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Behavioral Theories Of Learning

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1 Behavioral Theories Of Learning
EDU 6303 Psychology of Teaching and Learning

2 Overview Definition of learning Pavlov Thorndike Skinner
Principles of Behavioral Learning Theory Bandura Meichenbaum

3 What is learning? Learning is usually defined as a change in an individual caused by experience not by reflexes (Slavin, 2003).

4 Pavlov Unconditioned stimulus – elicits a response automatically
Unconditioned response – occurs automatically unconditioned stimulus Neutral stimulus – does not automatically elicit a response, but can become a Conditioned stimulus during Classical conditioning Pavlov conducted his research in the late 1800’s – early 1900’s

5 Thorndike – Law of Effect
Thorndike went beyond Pavlov by showing that stimuli that occurred after a behavior had an influence on future behaviors An act that is followed by a favorable effect is more likely to be repeated in similar situations; an act that is followed by unfavorable effect is less likely to be repeated.

6 Skinner Skinner’s work focused on the relationship between behavior and its consequences. Operant conditioning – the use of pleasant and unpleasant consequences to change behavior. Skinner Box – allows the study of behavior in a controlled environment.

7 Principles of Behavioral Learning
Behavior changes according to its immediate consequences (immediacy of consequences is key). Reinforcers – consequences that are likely to increase the frequency of the behavior, i.e., strengthen the behavior. Primary reinforcers – satisfy basic human needs. Secondary reinforcers acquire their value for being associated with primary reinforcers.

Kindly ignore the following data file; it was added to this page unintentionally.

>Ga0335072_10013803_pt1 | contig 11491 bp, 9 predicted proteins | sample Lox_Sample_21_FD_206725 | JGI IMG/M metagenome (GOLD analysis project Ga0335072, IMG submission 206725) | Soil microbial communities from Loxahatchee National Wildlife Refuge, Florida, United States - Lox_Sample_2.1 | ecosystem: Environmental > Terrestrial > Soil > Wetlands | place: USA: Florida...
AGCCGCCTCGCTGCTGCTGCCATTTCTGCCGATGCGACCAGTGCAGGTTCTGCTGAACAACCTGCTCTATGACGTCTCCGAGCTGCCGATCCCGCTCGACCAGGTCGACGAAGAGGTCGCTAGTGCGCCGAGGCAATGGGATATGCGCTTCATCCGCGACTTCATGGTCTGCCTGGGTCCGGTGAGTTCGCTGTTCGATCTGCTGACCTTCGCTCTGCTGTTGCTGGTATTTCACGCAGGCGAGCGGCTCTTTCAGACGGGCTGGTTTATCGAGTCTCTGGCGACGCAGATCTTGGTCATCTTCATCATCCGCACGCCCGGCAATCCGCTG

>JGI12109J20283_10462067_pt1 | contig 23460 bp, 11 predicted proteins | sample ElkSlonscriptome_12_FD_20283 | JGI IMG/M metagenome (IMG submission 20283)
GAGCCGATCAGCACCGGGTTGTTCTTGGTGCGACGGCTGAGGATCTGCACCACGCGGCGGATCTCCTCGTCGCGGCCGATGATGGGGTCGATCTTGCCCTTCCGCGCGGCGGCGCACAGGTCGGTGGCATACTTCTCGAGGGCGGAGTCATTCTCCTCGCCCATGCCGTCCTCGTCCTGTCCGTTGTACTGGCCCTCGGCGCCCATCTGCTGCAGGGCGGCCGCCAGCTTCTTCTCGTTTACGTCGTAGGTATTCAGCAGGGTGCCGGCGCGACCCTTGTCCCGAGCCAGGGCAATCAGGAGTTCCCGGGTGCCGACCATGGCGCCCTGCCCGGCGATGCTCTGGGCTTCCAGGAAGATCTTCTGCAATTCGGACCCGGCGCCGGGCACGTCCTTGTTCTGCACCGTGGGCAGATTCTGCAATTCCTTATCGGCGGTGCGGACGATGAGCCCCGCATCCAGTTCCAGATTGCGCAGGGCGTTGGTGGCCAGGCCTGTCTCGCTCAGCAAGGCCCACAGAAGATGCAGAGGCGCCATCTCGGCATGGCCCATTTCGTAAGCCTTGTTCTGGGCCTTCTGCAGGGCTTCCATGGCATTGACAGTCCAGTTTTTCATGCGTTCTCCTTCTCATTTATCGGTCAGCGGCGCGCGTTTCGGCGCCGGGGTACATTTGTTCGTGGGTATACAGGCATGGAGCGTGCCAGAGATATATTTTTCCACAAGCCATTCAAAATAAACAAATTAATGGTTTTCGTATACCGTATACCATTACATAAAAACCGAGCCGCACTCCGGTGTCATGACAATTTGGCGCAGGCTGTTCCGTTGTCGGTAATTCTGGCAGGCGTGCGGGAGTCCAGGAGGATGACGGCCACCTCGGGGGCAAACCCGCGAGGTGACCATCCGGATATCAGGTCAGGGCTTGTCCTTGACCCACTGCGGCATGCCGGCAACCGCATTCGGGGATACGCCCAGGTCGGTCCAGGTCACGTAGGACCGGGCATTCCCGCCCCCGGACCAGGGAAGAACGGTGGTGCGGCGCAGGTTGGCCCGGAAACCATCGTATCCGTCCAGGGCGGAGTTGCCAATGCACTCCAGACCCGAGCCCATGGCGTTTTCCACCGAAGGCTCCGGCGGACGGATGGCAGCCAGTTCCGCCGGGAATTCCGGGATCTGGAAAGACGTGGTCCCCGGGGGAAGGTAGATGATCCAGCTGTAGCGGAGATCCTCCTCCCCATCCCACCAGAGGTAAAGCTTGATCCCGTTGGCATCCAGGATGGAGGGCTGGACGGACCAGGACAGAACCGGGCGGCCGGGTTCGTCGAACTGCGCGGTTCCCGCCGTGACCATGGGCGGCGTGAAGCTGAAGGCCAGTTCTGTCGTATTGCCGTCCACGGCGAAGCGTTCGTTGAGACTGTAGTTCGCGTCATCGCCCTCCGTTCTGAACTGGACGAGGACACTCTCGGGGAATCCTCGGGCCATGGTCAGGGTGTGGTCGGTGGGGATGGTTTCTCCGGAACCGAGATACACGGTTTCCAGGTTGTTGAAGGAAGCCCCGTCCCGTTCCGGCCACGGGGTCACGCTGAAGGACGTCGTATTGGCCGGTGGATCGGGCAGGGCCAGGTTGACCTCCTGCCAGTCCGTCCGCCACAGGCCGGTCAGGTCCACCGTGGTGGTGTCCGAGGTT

8 Principles (continued)
Shaping – guiding behavior toward goals by reinforcing the many steps that lead to success. Extinction – removing reinforcers from previously learned behavior until the behavior disappears. Extinction burst – the increase in levels of behavior in the early stages of extinction.

9 Principles (continued)
Positive reinforcement – are usually things given to students that they value, e.g., praise. Negative reinforcement – escape from an unpleasant or a way of preventing unpleasant behavior from occurring.

10 Principles (continued)
Punishment – consequences that weaken behavior; punishment like reinforcement is in the eye of the receiver and the impact on behavior.

11 Principles (continued)
Removal punishment – forbidding a desirable task or situation; Presentation punishment (aversive stimulus) – imposing an undesirable task or situation; and No reinforcement discourage behaviors. However, positive reinforcement generally works better to shape behavior than punishment.

12 Principles (continued)
Premack principle (grandma’s rule) – you can encourage less-desired (to the individual by linking them to a desired behavior. Intrinsic motivators – behaviors that people enjoy for the pleasure of the behavior. Extrinsic motivators – rewards given to people to motivate them to engage in behavior that they might not engage in otherwise.

13 Schedules of Reinforcement
Fixed interval – reinforcer is given after a fixed number of behaviors. (Fixed ratio schedules are effective in motivating individuals to do a great deal of work especially with high requirements for reinforcement

14 Schedules of Reinforcement